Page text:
"It's a general conception that the Nazis manufactured soap," says Michael Berenbaum, who was project manager for the United States Holocaust Memorial Museum [USHMM] before it opened in 1993 and headed the museums research institute until 1997. "But those of us working in this area have not used it as an example [of Nazi atrocity] in the last 10 to 15 years. We don't have any evidence that the Nazis actually manufactured soap with human bodies."
When Berenbaum began putting the museum exhibits together, even he believed "it was obviously the case" that the Nazis produced soap from fat. "There was a question as to whether we would use soap in the exhibition," he says. But after a thorough search, he adds, "I didn't find any evidence of it. I found evidence for everything else that ... the Nazis did and worse."
He says the evidence that would prove it conclusively would include shipping bills, physical evidence from a manufacturing plant, or receipts for economic transactions - none of which has been found.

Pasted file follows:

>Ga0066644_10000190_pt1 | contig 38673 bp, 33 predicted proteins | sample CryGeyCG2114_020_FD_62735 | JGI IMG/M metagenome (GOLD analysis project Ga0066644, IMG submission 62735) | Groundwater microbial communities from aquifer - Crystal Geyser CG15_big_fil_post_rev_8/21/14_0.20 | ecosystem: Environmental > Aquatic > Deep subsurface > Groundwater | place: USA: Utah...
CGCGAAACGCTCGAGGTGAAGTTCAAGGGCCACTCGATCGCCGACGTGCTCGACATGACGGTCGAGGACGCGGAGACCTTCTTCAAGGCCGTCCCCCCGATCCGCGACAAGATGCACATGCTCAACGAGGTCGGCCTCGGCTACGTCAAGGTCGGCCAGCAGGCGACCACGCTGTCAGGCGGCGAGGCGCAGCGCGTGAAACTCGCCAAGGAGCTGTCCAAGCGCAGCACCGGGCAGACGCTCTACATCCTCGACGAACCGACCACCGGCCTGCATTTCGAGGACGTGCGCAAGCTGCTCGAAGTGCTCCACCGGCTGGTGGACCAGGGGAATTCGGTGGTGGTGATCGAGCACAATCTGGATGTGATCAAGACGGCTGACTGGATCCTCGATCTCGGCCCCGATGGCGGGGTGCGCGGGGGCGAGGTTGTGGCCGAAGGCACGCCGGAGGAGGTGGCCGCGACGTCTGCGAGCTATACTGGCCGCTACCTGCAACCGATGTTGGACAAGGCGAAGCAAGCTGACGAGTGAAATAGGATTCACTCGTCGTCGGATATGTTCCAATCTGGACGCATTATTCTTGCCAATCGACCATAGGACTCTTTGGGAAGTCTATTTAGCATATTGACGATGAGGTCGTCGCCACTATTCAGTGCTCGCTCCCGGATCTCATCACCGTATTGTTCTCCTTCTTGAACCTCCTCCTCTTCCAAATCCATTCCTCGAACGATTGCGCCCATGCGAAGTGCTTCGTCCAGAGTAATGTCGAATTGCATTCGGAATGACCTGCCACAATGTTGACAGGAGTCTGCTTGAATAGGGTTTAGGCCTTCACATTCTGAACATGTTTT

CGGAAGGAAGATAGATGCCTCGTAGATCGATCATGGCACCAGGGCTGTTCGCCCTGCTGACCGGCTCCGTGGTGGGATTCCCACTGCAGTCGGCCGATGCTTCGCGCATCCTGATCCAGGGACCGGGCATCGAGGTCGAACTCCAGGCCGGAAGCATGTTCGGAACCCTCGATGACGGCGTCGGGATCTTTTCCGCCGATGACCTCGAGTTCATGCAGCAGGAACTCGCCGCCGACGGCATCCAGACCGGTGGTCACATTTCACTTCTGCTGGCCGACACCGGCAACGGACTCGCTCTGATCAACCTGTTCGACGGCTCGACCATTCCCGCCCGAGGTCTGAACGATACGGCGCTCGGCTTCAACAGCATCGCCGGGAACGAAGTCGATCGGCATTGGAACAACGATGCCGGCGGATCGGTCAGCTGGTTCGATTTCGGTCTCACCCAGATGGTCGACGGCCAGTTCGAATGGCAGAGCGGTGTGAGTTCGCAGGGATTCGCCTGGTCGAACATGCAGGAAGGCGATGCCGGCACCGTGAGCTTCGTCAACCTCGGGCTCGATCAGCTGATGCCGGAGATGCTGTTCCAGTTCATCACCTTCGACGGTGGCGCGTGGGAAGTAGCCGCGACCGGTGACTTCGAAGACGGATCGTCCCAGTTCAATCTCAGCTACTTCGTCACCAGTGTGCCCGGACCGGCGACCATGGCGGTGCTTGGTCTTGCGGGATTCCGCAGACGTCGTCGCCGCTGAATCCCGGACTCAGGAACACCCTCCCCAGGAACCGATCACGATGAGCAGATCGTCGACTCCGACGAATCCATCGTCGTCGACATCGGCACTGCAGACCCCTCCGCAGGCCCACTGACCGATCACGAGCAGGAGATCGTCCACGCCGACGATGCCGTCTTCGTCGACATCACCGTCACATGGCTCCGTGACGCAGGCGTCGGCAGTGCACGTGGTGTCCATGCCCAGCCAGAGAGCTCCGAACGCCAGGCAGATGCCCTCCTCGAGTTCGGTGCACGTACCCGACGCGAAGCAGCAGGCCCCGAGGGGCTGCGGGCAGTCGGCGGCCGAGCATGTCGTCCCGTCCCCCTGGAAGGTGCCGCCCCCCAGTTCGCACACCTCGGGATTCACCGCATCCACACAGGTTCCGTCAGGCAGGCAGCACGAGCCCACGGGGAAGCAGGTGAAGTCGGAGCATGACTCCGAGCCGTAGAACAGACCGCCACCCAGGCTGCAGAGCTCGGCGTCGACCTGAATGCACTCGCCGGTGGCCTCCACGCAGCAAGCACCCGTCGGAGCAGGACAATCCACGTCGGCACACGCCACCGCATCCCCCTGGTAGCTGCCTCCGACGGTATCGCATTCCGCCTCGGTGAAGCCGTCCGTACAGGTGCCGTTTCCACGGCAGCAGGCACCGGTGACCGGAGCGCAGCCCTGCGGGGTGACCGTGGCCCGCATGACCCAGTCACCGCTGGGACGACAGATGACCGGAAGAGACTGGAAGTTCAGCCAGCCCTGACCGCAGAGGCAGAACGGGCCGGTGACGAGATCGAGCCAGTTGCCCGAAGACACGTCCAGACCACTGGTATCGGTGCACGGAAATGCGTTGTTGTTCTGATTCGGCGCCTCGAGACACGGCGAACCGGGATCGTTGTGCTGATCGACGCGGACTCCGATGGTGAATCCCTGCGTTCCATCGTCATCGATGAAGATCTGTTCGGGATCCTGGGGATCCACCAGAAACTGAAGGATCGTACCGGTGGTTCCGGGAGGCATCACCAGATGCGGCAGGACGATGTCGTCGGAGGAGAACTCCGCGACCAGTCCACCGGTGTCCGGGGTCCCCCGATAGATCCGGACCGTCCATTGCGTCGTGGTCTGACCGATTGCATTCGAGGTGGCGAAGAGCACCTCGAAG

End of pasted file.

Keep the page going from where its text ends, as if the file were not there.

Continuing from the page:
Aaron Breitbart, a senior researcher at the Simon Wiesenthal Center, agreed that the evidence is thin. "The leading scholars of the Holocaust are of the opinion that the Nazis did not make soap," he says. "It was a cruel rumor at the camps."
Andrew Hollinger, a spokesman at the USHMM department of media relations, provided a document written by the museums historian that concludes: "Available documentary evidence and eyewitness accounts have been unable to corroborate in a conclusive manner reports that the National Socialists and their collaborators used human fat from their victims in the manufacture of soap." It goes on to say: "rumors that Germans made soap from human remains originated in French propaganda from the First World War."
Breitbart explains why it is that the scholars have to be so careful. "The importance is not to give the Holocaust deniers any opportunity," he says. "The view of the Holocaust revisionists is, if you can prove something is wrong, then everything is wrong. It gives them an opportunity to cast doubt on the general historical veracity of the Holocaust."
The scholars view is based in -part on analysis of the small blue-green cakes of soap that Holocaust survivors have presented over the years, claiming that they were made from human fat. Breitbart says the bars are stamped "R.I.F.," for Reich Industry Fat, but in the camps some Jews believed that the I was a J and that the acronym stood for "Jewish Fat." When analyzed, however, the bars turned up no evidence of human DNA.
Sources: Moment Magazine (June 2000)